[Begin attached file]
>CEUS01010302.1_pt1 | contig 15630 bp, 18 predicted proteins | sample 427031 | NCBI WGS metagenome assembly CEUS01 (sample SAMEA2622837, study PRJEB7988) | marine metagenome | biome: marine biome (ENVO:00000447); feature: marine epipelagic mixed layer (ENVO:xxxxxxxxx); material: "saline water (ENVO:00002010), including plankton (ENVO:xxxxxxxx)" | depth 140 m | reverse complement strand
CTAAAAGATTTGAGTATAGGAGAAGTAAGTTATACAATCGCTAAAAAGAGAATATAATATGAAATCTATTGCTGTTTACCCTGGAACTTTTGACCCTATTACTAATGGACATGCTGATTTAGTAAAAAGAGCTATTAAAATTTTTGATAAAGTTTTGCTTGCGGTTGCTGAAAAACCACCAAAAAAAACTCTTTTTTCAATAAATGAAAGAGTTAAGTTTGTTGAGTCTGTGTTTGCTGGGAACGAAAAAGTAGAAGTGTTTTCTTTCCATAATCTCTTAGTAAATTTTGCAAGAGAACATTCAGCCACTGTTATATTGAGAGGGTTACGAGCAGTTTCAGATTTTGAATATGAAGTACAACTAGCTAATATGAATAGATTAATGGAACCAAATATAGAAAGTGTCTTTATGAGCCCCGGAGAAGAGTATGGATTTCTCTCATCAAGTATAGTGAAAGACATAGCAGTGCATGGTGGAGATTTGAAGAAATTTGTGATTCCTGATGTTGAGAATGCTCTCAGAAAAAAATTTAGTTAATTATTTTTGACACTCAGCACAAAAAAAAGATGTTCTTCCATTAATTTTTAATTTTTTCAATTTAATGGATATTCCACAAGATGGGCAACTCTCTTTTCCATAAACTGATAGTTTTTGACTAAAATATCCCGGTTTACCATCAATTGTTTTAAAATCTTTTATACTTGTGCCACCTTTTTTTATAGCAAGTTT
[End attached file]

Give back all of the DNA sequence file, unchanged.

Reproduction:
>CEUS01010302.1_pt1 | contig 15630 bp, 18 predicted proteins | sample 427031 | NCBI WGS metagenome assembly CEUS01 (sample SAMEA2622837, study PRJEB7988) | marine metagenome | biome: marine biome (ENVO:00000447); feature: marine epipelagic mixed layer (ENVO:xxxxxxxxx); material: "saline water (ENVO:00002010), including plankton (ENVO:xxxxxxxx)" | depth 140 m | reverse complement strand
CTAAAAGATTTGAGTATAGGAGAAGTAAGTTATACAATCGCTAAAAAGAGAATATAATATGAAATCTATTGCTGTTTACCCTGGAACTTTTGACCCTATTACTAATGGACATGCTGATTTAGTAAAAAGAGCTATTAAAATTTTTGATAAAGTTTTGCTTGCGGTTGCTGAAAAACCACCAAAAAAAACTCTTTTTTCAATAAATGAAAGAGTTAAGTTTGTTGAGTCTGTGTTTGCTGGGAACGAAAAAGTAGAAGTGTTTTCTTTCCATAATCTCTTAGTAAATTTTGCAAGAGAACATTCAGCCACTGTTATATTGAGAGGGTTACGAGCAGTTTCAGATTTTGAATATGAAGTACAACTAGCTAATATGAATAGATTAATGGAACCAAATATAGAAAGTGTCTTTATGAGCCCCGGAGAAGAGTATGGATTTCTCTCATCAAGTATAGTGAAAGACATAGCAGTGCATGGTGGAGATTTGAAGAAATTTGTGATTCCTGATGTTGAGAATGCTCTCAGAAAAAAATTTAGTTAATTATTTTTGACACTCAGCACAAAAAAAAGATGTTCTTCCATTAATTTTTAATTTTTTCAATTTAATGGATATTCCACAAGATGGGCAACTCTCTTTTCCATAAACTGATAGTTTTTGACTAAAATATCCCGGTTTACCATCAATTGTTTTAAAATCTTTTATACTTGTGCCACCTTTTTTTATAGCAAGTTT